jessica greene phd judith hibbard drph
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Consumer Directed Health Plans and Disparities in Prescription Drug Use

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Jessica Greene PhD Judith Hibbard DrPH. Consumer Directed Health Plans and Disparities in Prescription Drug Use. Background. CDHPs combine a high deductible health plan with a health care account, and informational resources

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Presentation Transcript
  • CDHPs combine a high deductible health plan with a health care account, and informational resources
  • CDHPs were designed to spark more informed health care decision making
  • Some have voiced concern over CDHPs’ impact on vulnerable populations
    • “If consumer-directed plans achieve market dominance, disparities in care by class and race will probably grow” (Bloche, Health Affairs 2007)
    • “Simply put, cost sharing results in de facto discrimination” (Rice, National Academies Press 2003)
cost sharing racial ethnic disparities
Cost Sharing & Racial/Ethnic Disparities

Little evidence, suggests race/ethnicity may matter, but not always in expected direction

  • Black women with Medicare had higher mammogram levels under cost sharing than white women (Trivedi et al., NEJM 2008)
  • Minorities were three times more likely to restrict pharmacy use when they had no prescription coverage than whites (Steinman et al., JGIM 2001)
cost sharing socio demographic disparities
Cost Sharing & Socio-demographic Disparities

Little evidence, inconsistent findings, limited by relatively homogenous employed populations and proxy income measures

  • After enrolling in a CDHP, hourly employees more likely to cut back on office visits than salaried, including high priority acute care visits (Hibbard et al. forthcoming)
  • Women residing in low income areas were more likely than those in higher income areas to reduce mammogram use when subject to cost-sharing (Trivedi et al. NEJM 2008)
  • No difference found in some studies (Cherkin et al. Soc Sci Med 1992 & Chandra et al. NBER 2007)
research question
Research Question

Are people of different backgrounds (race/ethnicity or socio-economic status) differentially impacted by CDHP enrollment?

  • This builds on prior work that has found that CDHP enrollees are more likely to discontinue some chronic illness medications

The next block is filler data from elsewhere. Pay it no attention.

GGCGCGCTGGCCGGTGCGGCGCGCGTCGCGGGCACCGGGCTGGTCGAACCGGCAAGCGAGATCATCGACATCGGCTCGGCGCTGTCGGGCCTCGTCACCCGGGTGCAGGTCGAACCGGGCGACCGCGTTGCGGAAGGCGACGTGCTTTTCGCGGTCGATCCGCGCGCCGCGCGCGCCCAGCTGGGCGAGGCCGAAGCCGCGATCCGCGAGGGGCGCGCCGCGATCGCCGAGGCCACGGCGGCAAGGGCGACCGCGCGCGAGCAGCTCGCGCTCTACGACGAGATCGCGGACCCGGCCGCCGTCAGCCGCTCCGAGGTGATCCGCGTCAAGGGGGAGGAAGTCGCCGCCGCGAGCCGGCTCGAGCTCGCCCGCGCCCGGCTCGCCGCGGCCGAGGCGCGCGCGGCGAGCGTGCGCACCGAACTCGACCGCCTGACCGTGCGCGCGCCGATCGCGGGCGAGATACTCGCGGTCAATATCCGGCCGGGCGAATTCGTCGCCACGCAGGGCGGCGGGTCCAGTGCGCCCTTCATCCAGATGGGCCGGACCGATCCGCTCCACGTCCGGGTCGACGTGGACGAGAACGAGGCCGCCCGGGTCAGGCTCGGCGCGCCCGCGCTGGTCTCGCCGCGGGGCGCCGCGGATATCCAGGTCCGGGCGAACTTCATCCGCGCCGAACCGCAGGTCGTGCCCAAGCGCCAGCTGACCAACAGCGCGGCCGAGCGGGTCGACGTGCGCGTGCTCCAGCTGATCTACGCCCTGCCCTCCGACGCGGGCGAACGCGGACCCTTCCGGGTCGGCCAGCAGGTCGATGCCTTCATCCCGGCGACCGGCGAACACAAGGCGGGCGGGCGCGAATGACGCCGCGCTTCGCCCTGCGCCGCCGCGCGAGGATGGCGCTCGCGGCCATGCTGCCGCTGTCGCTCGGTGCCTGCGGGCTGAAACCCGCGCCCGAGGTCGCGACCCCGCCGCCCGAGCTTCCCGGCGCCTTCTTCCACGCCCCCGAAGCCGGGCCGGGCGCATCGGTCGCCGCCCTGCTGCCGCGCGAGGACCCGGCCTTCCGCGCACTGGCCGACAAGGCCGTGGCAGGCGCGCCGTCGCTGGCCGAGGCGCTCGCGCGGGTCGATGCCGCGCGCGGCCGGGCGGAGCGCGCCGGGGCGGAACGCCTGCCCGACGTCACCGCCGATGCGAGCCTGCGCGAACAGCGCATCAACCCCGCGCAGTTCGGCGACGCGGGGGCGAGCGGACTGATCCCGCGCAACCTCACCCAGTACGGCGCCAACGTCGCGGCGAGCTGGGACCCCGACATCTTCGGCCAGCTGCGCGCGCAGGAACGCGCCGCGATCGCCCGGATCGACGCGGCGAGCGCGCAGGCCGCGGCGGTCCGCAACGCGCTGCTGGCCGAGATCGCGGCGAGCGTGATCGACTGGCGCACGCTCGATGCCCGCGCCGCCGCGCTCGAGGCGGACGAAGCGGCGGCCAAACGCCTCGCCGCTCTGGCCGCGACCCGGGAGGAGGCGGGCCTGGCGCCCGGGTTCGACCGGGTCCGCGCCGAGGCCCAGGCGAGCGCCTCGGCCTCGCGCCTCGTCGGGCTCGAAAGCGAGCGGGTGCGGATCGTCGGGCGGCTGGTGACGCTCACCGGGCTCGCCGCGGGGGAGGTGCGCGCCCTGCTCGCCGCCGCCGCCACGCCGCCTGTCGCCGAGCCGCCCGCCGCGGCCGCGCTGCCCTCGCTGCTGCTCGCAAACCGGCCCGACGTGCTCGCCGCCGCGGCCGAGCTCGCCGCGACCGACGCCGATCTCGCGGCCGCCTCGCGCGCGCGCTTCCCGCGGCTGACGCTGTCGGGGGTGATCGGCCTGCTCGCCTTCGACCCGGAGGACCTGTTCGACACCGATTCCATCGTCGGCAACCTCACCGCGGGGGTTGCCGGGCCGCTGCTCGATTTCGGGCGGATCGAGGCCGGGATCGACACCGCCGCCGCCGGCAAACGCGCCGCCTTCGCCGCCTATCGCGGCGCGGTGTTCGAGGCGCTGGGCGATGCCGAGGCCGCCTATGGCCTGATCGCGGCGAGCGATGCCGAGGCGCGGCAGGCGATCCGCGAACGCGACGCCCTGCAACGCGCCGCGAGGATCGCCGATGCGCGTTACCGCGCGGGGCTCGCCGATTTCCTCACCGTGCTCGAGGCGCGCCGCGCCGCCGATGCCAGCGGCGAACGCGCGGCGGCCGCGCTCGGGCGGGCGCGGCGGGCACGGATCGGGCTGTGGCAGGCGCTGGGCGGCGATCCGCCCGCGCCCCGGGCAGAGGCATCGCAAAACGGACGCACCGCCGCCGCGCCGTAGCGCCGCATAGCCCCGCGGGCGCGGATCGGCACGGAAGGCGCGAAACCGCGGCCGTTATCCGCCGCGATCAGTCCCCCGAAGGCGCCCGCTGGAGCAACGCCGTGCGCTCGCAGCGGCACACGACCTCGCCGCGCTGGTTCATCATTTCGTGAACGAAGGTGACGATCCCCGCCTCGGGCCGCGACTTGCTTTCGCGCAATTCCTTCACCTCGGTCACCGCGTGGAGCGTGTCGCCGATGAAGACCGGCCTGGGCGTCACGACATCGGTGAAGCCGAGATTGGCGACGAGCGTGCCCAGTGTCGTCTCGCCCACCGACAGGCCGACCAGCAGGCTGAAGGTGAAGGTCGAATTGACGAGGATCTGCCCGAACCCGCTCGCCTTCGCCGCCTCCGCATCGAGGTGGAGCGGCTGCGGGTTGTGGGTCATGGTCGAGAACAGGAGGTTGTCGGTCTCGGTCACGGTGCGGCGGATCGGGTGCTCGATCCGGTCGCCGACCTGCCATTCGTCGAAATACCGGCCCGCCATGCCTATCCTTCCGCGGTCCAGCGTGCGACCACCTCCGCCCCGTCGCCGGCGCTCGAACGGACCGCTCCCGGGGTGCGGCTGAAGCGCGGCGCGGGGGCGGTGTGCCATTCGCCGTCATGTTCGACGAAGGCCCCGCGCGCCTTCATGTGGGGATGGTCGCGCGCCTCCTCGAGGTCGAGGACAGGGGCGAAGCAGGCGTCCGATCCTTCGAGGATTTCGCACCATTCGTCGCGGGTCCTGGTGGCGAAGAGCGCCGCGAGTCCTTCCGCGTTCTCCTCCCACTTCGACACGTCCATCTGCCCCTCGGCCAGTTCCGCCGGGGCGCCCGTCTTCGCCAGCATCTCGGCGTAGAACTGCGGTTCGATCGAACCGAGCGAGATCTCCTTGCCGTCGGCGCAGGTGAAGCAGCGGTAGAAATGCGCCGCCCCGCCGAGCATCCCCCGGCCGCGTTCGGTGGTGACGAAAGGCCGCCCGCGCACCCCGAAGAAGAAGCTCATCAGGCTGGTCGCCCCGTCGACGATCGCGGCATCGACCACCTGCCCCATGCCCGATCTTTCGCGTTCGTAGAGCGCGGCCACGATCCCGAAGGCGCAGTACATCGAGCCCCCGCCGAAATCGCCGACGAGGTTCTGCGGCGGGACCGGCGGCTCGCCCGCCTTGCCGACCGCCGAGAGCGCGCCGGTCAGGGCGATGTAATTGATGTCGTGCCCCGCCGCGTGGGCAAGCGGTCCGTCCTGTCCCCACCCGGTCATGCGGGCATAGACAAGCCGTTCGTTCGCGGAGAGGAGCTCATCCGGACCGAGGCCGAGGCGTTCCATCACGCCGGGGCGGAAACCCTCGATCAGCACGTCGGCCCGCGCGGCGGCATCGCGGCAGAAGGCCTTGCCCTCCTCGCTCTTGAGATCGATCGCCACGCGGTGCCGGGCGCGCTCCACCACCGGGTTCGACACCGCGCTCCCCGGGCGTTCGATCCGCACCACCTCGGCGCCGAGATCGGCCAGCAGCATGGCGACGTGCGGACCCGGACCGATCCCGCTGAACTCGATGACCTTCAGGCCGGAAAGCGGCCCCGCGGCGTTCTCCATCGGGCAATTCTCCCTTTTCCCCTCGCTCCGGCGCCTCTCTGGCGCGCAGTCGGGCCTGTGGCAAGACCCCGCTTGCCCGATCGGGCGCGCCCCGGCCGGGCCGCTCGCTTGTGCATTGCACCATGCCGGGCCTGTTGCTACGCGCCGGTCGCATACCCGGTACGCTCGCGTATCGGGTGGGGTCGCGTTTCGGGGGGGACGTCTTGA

• Compared discontinuation of 3 classes of chronic disease medication (antidiabetics, antihypertensives and lipid lowering drugs) among whites/minorities and hourly/salaried in two periods:
    • Baseline period (7/2003-12/2003) n=3,515
    • Intervention period (1/2004-12/2004) n=3,785
  • Discontinuation was defined as not purchasing any of the drug class in observation period, but had purchased in prior 6 months and had 1 day supplied in prior 60 days
  • Propensity weights adjusted for differences in health and socio-demographics of those enrolling in CDHPs
discontinuation rates by race ethnicity
Discontinuation Rates by Race/Ethnicity

Intervention 12.6 37.3*

Intervention 7.2 8.1

Intervention 6.3 7.3

discontinuation rates by socioeconomic status
Discontinuation Rates by Socioeconomic Status

Intervention 15.8 15.0

Intervention 7.5 7.3

Intervention 4.5 7.1

  • Enrollment in CDHP resulted in greater discontinuation of chronic illness drugs for minority enrollees than whites
    • May increase disparities in health outcomes
  • No difference in discontinuation rates in CDHP between hourly and salaried enrollees
  • Small numbers of minority enrollees in the CDHP
  • Using claims as measure of taking chronic illness medications
  • Short time frame (1st year of enrollment)
  • This is the experience of 1 employer and CDHP market is rapidly changing
  • Plans should routinely monitor high deductible CDHP enrollees (and others) for discontinuation & send alerts
    • Plans should monitor racial/ethnic and SES differences in discontinuation
  • Employers should strongly consider first dollar coverage for preventive medications currently allowed in the HSA regulations
  • Congress should revisit allowing first dollar coverage in HSAs for chronic illness medications
The authors wish to acknowledge both the participating employer and CDHP for their openness and commitment to research. We also would like to thank “The Changes in Health Care Financing and Organization” (HCFO), a program of The Robert Wood Johnson Foundation, for providing support for this research. And we would like to thank Merck for prior support on related work.